The Public Citizen Foundation yesterday sued to force the FDA to post unredacted copies of its advisory committee members’ resumes, arguing that the censorship violates federal freedom of information rules.
The FDA’s advsory panels are tasked with reviewing clinical trial data on safety and effectiveness to make recommendations to the agency on approving – or not – medical devices and drugs.
The lawsuit, filed in the U.S. District Court for the District of Columbia, claimed that the foundation wrote the FDA in early 2014 to ask that it stop redacting the curricula vitae for the members of its roughly 50 advisory boards. The FDA later that year declined to issue unredacted CVs, the lawsuit alleged.
“The FDA letter stated that FDA’s practice is to categorically redact certain information from advisory committee members’ CVs including, among other categories, information concerning nongovernment funded grants, pending clinical trials, pending publications, dates degrees were conferred, medical board and professional association certification numbers, names of graduate or doctoral students supervised, military service, and information related to hobbies and outside activities,” according to the complaint.
The FDA redacted 98% of the CVs for the 128 members of its Center for Devices & Radiological Health advisory panels; in fact, according to the lawsuit, only 1 panel’s CVs weren’t censored by the agency: the Science Advisory Board for the National Center for Toxicological Research.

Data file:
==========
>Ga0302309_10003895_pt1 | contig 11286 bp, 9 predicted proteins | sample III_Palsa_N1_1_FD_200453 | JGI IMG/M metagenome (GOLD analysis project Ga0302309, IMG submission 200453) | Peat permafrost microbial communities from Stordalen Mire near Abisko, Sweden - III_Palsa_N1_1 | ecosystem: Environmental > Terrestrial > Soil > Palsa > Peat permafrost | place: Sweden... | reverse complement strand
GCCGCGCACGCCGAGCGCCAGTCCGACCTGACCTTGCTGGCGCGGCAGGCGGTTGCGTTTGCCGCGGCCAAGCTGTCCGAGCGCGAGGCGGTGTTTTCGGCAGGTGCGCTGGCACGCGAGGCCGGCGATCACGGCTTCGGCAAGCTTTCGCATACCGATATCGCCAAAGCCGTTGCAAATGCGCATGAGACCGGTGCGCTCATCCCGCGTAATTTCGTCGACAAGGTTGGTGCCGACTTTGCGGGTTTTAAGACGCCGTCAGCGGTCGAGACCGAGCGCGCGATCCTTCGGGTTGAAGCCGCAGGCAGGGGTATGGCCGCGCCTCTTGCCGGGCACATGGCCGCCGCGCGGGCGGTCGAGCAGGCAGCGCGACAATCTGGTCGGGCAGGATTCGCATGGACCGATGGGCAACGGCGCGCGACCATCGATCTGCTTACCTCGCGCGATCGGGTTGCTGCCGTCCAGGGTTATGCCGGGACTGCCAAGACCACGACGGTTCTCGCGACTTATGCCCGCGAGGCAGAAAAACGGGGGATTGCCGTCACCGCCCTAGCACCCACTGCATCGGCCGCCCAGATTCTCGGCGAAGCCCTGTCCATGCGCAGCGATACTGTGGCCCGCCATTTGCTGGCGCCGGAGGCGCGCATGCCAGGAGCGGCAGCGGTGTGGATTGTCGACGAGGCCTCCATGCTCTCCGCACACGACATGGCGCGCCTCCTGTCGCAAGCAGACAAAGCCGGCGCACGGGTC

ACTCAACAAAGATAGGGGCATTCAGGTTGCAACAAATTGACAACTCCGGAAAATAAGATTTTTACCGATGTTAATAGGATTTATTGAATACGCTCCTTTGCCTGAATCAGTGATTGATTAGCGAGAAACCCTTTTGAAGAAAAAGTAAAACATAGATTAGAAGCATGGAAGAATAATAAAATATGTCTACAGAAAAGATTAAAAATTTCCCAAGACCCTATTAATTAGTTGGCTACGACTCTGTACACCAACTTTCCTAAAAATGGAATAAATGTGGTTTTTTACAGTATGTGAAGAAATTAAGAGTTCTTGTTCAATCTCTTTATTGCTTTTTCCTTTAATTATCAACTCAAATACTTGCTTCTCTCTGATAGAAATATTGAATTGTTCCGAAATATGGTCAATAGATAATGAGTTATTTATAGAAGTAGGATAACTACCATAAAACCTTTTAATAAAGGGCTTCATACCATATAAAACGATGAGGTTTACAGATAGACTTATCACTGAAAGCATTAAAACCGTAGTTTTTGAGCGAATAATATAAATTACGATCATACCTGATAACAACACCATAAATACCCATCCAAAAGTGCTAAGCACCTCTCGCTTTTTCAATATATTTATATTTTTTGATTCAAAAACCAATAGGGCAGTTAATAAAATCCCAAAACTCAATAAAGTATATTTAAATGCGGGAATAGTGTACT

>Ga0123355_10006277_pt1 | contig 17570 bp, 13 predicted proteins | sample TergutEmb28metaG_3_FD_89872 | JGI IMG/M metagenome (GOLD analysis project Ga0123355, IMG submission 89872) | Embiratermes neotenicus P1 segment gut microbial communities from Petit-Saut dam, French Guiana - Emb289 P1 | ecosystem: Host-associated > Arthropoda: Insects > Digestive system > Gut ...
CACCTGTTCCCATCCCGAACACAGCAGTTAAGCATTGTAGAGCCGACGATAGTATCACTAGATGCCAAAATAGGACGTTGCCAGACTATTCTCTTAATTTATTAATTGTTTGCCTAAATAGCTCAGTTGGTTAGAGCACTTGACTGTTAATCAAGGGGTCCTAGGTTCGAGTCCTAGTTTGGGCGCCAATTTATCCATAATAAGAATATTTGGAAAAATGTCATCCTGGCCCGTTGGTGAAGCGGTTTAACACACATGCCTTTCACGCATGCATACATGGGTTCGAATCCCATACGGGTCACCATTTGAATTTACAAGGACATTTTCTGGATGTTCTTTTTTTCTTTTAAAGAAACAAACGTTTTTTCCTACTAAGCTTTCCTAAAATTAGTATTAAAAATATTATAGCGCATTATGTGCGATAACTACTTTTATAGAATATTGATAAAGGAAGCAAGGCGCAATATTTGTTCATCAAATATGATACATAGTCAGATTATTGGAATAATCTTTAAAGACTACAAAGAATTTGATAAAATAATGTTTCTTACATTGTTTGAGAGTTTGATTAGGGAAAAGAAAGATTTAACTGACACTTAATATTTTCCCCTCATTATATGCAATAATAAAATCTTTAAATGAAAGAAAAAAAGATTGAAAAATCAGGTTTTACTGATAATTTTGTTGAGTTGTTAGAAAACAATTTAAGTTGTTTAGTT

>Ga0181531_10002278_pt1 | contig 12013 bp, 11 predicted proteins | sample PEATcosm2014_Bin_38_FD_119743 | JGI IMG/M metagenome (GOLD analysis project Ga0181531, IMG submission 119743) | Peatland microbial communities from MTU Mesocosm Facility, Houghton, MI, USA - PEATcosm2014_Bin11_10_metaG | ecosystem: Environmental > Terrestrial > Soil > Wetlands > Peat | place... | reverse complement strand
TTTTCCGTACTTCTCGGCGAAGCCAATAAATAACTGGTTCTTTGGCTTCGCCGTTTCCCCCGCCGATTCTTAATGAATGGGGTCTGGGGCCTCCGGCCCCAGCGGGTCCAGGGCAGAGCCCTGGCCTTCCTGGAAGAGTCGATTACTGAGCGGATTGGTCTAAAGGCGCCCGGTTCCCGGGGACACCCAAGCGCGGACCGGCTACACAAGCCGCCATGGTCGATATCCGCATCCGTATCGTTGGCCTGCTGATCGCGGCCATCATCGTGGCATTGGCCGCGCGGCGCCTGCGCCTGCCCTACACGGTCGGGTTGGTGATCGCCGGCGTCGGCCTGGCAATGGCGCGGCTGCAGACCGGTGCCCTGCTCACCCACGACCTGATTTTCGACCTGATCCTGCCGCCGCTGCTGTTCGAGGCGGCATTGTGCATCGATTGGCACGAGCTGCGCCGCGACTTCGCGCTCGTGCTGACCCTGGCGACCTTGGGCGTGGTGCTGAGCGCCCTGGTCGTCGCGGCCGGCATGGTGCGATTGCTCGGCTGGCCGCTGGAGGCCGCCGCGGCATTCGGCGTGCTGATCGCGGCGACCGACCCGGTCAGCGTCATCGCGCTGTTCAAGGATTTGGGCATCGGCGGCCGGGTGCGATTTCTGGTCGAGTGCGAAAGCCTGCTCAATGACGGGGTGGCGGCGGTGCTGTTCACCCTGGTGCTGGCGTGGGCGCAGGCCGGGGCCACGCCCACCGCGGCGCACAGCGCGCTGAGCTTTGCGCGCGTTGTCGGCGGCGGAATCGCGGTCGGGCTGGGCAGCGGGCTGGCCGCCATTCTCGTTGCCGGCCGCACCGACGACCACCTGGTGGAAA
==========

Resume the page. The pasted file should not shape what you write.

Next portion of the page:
“FDA’s practice of unlawfully redacting the CVs of advisory committee members posted on its website is ongoing. Nearly all CVs currently posted on FDA’s website contain improper redactions,” the lawsuit alleged, claiming that the FDA redacted 92% of the 150 resumes for the Center for Drug Evaluation & Research committees; 86% of the 57 CVs for the Center for Biologics Evaluation & Research panels; and all of those posted for the Tobacco Products scientific advisory panel, the Center for Radiation-Emitting Products committee and the Pediatric advisory committee.
The lawsuit asks the D.C. federal court to order the FDA to publish unredacted copies of the CVs on its website and seeks legal costs and fees.